Posted 16th Nov 2015
Get outdoors this autumn and visit the Woodland Trust’s top locations to take in spectacular autumn colour
The Trust owns hundreds of woods across the UK and all are free to visit. They are great places for a day out with the children, to watch nature up close or to get fit and healthy.
Whilst visiting autumn woods make a note of the first signs of the season; from berries ripening to leaves changing colour, to leaf fall. By recording this information on Nature’s Calendar it will help scientists observe how the changing climate is affecting the UK’s plants and wildlife.
The Woodland Trust also have plenty of great ideas on their Nature Detectives website for activities you can use to entertain the kids both indoors and out. From spotter sheets, games, crafts and recipes, families won’t be short of things to do.
We’ve picked out a few of the best autumn woods across the country, but there are many more. To find your nearest autumn wood visit www.woodlandtrust.org.uk/autumn.
Top autumn woods:
This large and diverse site offers a mix of ancient woodland, open grassland; together with woodland archaeology remains, wonderful walks, interesting wildlife and breathtaking views all set in the Kent Downs Area of Outstanding Natural Beauty.
Meander through the ancient woodland with its oak standards, areas of coppiced stools, and fine 200 year old specimens of small leaved lime and beech. Or enjoy the verdant splendour of the 180,000 broad leaf trees planted in the late-1990s, which include many of the pre-existing species but with the addition of yew, whitebeam and wild cherry.
And for those interested in archaeology, there are interpretation boards and leaflets on-site which explain what features to look out for – such as the wood banks, chalk and marl pits and an ancient drove road - and how these fit into the site’s history.
Situated a couple of miles north of Westbury up the A350, Clanger, Picket and Round Woods are a collection of three woods, with Picket Wood to the north separated only from Clanger by an old, earthwall-sided track. These woods have been designated as a Site of Special Scientific Interest due to the varied butterfly and moth populations.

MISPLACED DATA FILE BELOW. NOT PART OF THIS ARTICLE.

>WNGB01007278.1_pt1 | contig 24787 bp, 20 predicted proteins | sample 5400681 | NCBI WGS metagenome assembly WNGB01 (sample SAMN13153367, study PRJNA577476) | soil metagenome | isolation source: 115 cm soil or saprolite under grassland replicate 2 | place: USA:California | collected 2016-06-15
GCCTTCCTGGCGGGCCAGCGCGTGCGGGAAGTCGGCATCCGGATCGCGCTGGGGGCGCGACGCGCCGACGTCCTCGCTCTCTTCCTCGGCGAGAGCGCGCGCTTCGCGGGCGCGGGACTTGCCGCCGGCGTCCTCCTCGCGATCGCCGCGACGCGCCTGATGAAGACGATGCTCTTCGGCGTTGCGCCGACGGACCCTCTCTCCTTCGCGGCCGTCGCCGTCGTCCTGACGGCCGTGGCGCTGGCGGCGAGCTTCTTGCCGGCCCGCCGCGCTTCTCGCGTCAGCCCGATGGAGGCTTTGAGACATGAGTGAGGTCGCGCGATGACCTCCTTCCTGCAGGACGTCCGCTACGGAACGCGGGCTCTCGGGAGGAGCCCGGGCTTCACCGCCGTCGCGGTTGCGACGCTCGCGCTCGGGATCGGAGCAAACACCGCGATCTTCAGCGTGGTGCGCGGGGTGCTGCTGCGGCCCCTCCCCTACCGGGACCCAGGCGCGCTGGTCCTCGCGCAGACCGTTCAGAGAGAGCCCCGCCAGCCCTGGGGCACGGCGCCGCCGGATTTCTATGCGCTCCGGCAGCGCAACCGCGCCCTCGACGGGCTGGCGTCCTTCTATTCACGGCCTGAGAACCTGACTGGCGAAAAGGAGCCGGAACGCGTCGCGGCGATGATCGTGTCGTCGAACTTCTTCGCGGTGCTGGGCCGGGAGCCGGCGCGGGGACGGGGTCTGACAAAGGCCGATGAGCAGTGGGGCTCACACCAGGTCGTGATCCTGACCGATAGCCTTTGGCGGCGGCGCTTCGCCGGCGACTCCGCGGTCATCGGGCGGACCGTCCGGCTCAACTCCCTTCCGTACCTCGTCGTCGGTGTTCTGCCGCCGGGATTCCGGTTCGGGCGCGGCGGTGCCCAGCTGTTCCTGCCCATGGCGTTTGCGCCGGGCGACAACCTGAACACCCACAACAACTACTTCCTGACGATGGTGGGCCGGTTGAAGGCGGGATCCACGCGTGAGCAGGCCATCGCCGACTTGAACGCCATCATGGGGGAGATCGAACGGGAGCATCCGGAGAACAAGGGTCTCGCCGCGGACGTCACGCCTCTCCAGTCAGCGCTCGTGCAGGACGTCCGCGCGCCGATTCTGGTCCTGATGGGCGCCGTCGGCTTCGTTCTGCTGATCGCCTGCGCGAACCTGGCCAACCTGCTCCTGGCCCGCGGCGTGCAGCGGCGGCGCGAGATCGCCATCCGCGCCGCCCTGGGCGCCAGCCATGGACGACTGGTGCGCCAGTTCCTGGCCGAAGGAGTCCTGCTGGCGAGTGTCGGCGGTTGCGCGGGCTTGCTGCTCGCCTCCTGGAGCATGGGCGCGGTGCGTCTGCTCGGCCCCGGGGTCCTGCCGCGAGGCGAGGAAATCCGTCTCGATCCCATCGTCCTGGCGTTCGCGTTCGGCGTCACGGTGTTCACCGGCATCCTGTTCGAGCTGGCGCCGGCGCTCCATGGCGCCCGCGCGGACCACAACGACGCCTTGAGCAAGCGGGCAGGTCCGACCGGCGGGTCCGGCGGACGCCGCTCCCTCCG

Historically the wood is home to several important species of butterfly including the nationally scarce silver-washed fritillary and Duke of Burgundy. Over 300 species of moth have been recorded, including the rare and vulnerable small eggar moth and the nationally restricted narrow-bordered bee hawk moth. The woodland also has an important breeding bird community.
This large area of woodland sits in a deep coastal valley and is not immediately obvious unless you visit nearby headlands or high ground. The sheltered valley and hidden location do however help create a wonderful setting of woodland around a lush meadow where the sounds of the overhead sea breezes, bird song and the running stream water create an idyllic and historic atmosphere akin to 'stepping back in time'. Four previously separate woods make up this area. It is home to an array of wildlife including otters and bats.
Nestling between Harrogate and Knaresborough, Nidd Gorge is actually made up of five woods: Coalpits Wood, Bilton Banks, Spring Wood, Scotton Banks and Gates Wood.
Take a stroll through the woodland, indulge the kids in the Nidd Gorge Adventure Trail, and keep your eye out for roe deer, tawny owls, herons and woodpeckers. In total the woods are home to more than 80 species of bird and 30 different kinds of mammals, reptiles and amphibians.
As well as wild flowers indicative of ancient woodland and abundant wildlife, 91 species of fungi have been identified in the gorge, including puffballs, cup fungi, jelly and bracket fungi. Public footpaths run through the site and along the riverbank, linking the gorge to Harrogate, Knaresborough and the surrounding area. You can also reach the Woodland Trust’s Bilton Beck and Rudding Bottom woodland by following the riverside path to the west.
Wentwood forms part of the largest block of ancient woodland within Wales and is found within an area that has a concentration of ancient woodlands that runs between the rivers Usk and Wye. The recorded history of Wentwood extends to over 1,000 years, once a hunting preserve of Chepstow Castle.
The site is a haven for wildlife. Dormice can be found, together with adders, lizards, deer and many woodland birds including the nightjar. The wood has a number of ancient monuments surrounding it and a Bronze Age burial mound within the wood. The ancient track ways, charcoal hearths and remains of an old mill gives us a clue to the past uses of the forest.
Today’s wood is remnant of the extensive woodland that once covered much of the east bank of the River Foyle, stretching as far as Strabane. It managed to withstand the siege of Derry in 1689 and the presence of American troops during the Second World War. At 7.5 hectares (18.5 acres) the remaining woodland is much reduced from its former size.
Beech trees, interspersed with hazel, holly and oak will be waiting to greet visitors, who may even catch a glimpse of some special wild inhabitants which include the red squirrel, sparrowhawk and long-eared owl. Visitors can choose between a 40-minute or 20-minute circular walk – both suitable for those who enjoy a gentle stroll.
Photo courtesy of Woodland Trust: Stuart Jackson, Steven Kind, Nick Spurling